Constantly bringing back up that stressful item, which is basically reminding the reader of one of the elements of tension in the story, never allows us to wander too far into the comfort zone. When we relax, she reminds us we shouldn’t. That’s good. Tension drives stories. Lucy has done a good job of balancing humor and tension in this story.
At the start of “What The Professor Said,” PorterGirl lists the mysteries that are currently working on her brain.
Not the one about professor Fox, however. But that’s for later, I’ll bet.
And at about 40% of the way through the book, that’s not a bad thing to do. Keep your reader aware of the stakes.
Occasionally we turn the reins over to a friend of the blog so they can share their experience in writing – some good, some bad – for the benefit of others.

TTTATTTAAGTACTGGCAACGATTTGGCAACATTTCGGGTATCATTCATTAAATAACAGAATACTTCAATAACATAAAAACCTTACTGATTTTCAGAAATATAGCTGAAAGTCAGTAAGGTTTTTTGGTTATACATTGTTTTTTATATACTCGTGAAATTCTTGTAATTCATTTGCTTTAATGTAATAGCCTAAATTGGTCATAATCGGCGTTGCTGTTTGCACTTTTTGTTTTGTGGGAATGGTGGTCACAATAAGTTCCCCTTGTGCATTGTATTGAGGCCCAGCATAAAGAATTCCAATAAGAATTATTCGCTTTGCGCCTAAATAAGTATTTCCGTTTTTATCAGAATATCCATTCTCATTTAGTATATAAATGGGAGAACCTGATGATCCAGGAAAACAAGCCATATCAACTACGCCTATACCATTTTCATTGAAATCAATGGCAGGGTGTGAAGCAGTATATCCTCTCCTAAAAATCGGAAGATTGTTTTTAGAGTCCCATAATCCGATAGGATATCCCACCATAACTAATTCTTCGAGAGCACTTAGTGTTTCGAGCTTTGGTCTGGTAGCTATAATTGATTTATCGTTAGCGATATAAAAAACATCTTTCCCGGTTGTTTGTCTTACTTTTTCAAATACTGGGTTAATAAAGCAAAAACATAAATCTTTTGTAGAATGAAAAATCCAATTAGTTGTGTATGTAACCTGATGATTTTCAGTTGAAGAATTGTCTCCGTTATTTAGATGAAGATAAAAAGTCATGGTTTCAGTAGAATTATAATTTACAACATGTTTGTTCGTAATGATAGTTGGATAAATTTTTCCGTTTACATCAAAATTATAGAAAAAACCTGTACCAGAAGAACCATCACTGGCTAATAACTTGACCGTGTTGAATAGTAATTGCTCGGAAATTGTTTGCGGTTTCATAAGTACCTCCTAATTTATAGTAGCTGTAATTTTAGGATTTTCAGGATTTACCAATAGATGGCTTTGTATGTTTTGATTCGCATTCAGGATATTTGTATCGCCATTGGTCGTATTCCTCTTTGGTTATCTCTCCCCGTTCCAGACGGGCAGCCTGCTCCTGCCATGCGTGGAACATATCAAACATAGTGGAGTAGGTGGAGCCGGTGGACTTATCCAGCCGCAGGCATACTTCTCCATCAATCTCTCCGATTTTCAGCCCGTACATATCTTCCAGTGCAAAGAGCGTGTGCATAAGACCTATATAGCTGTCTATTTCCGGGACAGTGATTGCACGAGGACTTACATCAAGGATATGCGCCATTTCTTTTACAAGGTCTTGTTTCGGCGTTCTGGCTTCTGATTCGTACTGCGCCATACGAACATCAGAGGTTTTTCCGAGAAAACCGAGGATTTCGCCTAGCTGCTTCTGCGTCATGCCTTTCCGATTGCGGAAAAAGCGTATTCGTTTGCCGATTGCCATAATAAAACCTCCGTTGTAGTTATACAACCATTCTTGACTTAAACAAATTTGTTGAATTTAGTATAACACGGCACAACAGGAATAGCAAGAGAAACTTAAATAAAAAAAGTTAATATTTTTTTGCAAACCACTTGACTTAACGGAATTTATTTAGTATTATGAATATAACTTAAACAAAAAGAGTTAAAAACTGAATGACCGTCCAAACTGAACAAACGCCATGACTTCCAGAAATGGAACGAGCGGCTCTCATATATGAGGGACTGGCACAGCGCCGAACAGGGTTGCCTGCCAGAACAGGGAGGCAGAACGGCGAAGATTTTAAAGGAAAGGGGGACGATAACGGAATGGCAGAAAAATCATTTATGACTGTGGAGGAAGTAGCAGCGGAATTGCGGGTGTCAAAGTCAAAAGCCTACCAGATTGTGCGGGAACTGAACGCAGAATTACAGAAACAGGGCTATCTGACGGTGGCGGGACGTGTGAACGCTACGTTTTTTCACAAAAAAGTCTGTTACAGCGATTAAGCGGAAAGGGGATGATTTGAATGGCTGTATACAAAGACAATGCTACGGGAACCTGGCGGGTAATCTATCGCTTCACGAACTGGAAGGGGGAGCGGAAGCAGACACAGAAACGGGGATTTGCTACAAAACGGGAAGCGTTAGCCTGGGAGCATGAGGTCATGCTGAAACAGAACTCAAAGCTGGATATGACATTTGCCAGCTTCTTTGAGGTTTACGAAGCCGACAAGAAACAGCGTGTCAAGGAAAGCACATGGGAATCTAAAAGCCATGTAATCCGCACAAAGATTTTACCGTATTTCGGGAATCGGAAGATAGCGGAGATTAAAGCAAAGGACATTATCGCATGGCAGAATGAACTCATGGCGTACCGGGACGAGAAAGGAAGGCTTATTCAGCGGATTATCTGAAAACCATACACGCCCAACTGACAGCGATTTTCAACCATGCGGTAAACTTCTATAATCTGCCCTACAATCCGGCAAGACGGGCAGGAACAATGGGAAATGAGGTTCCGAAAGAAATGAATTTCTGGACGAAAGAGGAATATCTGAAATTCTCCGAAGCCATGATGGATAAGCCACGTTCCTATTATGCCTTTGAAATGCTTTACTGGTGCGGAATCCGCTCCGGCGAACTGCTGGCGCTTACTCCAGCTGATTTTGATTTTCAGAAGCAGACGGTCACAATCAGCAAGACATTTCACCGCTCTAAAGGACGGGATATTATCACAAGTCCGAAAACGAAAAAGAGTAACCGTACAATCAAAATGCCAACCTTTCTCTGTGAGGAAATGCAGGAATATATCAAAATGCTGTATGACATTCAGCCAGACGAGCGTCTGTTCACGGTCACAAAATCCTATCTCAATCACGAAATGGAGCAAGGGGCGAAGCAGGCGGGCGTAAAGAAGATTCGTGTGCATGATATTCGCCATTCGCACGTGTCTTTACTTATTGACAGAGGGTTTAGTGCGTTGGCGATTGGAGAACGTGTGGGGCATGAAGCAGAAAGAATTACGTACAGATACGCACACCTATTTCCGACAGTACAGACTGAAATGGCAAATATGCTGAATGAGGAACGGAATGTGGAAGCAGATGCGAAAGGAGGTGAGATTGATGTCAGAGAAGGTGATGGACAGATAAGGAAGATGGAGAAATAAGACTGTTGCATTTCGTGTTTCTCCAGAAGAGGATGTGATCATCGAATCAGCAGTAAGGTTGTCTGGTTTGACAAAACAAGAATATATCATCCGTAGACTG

When Dan, very kindly and unexpectedly, replied to one of the comments I’d made to the wonderful J.A Allen about guest blogging, inviting me to press on his Contact Me button to chat, I almost did a slapstick comedy double take. Surely he hadn’t meant to reply to little old me? I read through the other comments to see if he had corrected his mistake elsewhere. Nope.
So I sent him a quick, nervous email to make sure.
Yes, he was really allowing me, an unknown baby blogger, to put together a piece which he would post on his site
written on anything I fancied that would interest you, his faithful gang of readers.
A quick check on the calendar beside the fridge proved it. This was not Christmas Day. But it certainly felt like it. Thank you Dan for this surprising gift.
And this debilitating insecurity and huge lack of confidence as a writer is exactly what I want to talk to you about. It is something I have struggled with forever. But this deep-seated belief that everything I write is a load of old garbage, and that nobody in their right mind would ever read, let alone enjoy, my work, is very slowly, very gradually lifting. Bloody Nora, it’s about time!
I was born with a pen grasped between my tiny fingers.